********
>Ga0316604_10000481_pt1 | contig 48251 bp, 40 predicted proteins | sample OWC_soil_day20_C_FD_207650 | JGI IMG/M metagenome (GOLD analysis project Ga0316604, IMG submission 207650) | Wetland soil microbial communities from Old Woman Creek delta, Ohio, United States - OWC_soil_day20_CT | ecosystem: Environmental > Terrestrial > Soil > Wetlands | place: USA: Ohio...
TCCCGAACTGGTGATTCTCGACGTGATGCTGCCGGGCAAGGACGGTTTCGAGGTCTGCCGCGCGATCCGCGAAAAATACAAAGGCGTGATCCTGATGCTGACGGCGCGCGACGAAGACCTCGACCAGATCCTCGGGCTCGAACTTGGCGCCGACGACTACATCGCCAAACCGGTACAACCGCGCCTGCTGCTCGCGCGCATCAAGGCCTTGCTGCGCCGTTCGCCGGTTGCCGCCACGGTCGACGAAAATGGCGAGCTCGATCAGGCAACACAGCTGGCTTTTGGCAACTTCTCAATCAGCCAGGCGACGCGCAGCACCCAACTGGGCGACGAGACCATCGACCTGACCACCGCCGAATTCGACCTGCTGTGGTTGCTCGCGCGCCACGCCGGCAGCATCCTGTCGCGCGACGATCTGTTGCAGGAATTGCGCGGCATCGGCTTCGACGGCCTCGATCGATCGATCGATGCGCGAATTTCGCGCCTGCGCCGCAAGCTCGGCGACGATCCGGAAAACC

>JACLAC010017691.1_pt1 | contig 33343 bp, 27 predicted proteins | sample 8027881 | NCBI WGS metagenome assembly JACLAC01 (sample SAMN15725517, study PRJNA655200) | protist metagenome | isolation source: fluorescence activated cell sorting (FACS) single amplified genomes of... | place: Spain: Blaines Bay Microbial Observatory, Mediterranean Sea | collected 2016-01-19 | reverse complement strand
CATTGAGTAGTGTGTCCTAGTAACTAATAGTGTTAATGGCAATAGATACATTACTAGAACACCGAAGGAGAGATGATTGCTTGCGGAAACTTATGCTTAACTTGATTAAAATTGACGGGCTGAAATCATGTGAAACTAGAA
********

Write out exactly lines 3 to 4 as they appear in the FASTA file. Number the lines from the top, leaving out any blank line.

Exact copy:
>JACLAC010017691.1_pt1 | contig 33343 bp, 27 predicted proteins | sample 8027881 | NCBI WGS metagenome assembly JACLAC01 (sample SAMN15725517, study PRJNA655200) | protist metagenome | isolation source: fluorescence activated cell sorting (FACS) single amplified genomes of... | place: Spain: Blaines Bay Microbial Observatory, Mediterranean Sea | collected 2016-01-19 | reverse complement strand
CATTGAGTAGTGTGTCCTAGTAACTAATAGTGTTAATGGCAATAGATACATTACTAGAACACCGAAGGAGAGATGATTGCTTGCGGAAACTTATGCTTAACTTGATTAAAATTGACGGGCTGAAATCATGTGAAACTAGAA